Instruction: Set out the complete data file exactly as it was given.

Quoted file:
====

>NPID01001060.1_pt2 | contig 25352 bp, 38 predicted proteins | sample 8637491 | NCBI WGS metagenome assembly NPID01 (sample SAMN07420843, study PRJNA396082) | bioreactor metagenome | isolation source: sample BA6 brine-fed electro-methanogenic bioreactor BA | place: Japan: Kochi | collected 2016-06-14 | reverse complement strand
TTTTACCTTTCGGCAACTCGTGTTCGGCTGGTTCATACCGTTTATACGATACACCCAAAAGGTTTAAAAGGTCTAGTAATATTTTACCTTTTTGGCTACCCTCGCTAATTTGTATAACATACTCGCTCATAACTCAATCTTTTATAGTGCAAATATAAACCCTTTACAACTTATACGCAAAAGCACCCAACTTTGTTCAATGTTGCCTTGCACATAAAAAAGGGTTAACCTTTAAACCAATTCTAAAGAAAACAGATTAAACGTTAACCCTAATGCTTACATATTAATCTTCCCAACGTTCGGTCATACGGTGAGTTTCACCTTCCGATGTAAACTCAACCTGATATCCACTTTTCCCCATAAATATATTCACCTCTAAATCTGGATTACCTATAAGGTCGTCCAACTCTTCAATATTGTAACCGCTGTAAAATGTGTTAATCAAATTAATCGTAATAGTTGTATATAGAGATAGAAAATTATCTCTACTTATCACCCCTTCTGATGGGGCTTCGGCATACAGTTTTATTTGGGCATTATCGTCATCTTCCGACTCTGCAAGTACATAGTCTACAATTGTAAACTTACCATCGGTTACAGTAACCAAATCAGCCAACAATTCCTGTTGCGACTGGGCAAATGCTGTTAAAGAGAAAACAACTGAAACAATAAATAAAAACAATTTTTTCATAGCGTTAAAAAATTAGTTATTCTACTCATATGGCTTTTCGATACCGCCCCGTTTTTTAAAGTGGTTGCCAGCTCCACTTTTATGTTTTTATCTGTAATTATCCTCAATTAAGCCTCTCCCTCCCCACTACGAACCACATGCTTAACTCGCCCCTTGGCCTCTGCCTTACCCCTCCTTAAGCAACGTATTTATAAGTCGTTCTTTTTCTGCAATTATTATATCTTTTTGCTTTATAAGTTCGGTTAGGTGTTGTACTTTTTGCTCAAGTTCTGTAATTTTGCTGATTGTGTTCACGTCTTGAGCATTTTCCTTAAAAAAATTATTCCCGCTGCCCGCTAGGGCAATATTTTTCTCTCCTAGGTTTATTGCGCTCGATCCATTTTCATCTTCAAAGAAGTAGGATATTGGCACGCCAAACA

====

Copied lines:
>NPID01001060.1_pt2 | contig 25352 bp, 38 predicted proteins | sample 8637491 | NCBI WGS metagenome assembly NPID01 (sample SAMN07420843, study PRJNA396082) | bioreactor metagenome | isolation source: sample BA6 brine-fed electro-methanogenic bioreactor BA | place: Japan: Kochi | collected 2016-06-14 | reverse complement strand
TTTTACCTTTCGGCAACTCGTGTTCGGCTGGTTCATACCGTTTATACGATACACCCAAAAGGTTTAAAAGGTCTAGTAATATTTTACCTTTTTGGCTACCCTCGCTAATTTGTATAACATACTCGCTCATAACTCAATCTTTTATAGTGCAAATATAAACCCTTTACAACTTATACGCAAAAGCACCCAACTTTGTTCAATGTTGCCTTGCACATAAAAAAGGGTTAACCTTTAAACCAATTCTAAAGAAAACAGATTAAACGTTAACCCTAATGCTTACATATTAATCTTCCCAACGTTCGGTCATACGGTGAGTTTCACCTTCCGATGTAAACTCAACCTGATATCCACTTTTCCCCATAAATATATTCACCTCTAAATCTGGATTACCTATAAGGTCGTCCAACTCTTCAATATTGTAACCGCTGTAAAATGTGTTAATCAAATTAATCGTAATAGTTGTATATAGAGATAGAAAATTATCTCTACTTATCACCCCTTCTGATGGGGCTTCGGCATACAGTTTTATTTGGGCATTATCGTCATCTTCCGACTCTGCAAGTACATAGTCTACAATTGTAAACTTACCATCGGTTACAGTAACCAAATCAGCCAACAATTCCTGTTGCGACTGGGCAAATGCTGTTAAAGAGAAAACAACTGAAACAATAAATAAAAACAATTTTTTCATAGCGTTAAAAAATTAGTTATTCTACTCATATGGCTTTTCGATACCGCCCCGTTTTTTAAAGTGGTTGCCAGCTCCACTTTTATGTTTTTATCTGTAATTATCCTCAATTAAGCCTCTCCCTCCCCACTACGAACCACATGCTTAACTCGCCCCTTGGCCTCTGCCTTACCCCTCCTTAAGCAACGTATTTATAAGTCGTTCTTTTTCTGCAATTATTATATCTTTTTGCTTTATAAGTTCGGTTAGGTGTTGTACTTTTTGCTCAAGTTCTGTAATTTTGCTGATTGTGTTCACGTCTTGAGCATTTTCCTTAAAAAAATTATTCCCGCTGCCCGCTAGGGCAATATTTTTCTCTCCTAGGTTTATTGCGCTCGATCCATTTTCATCTTCAAAGAAGTAGGATATTGGCACGCCAAACA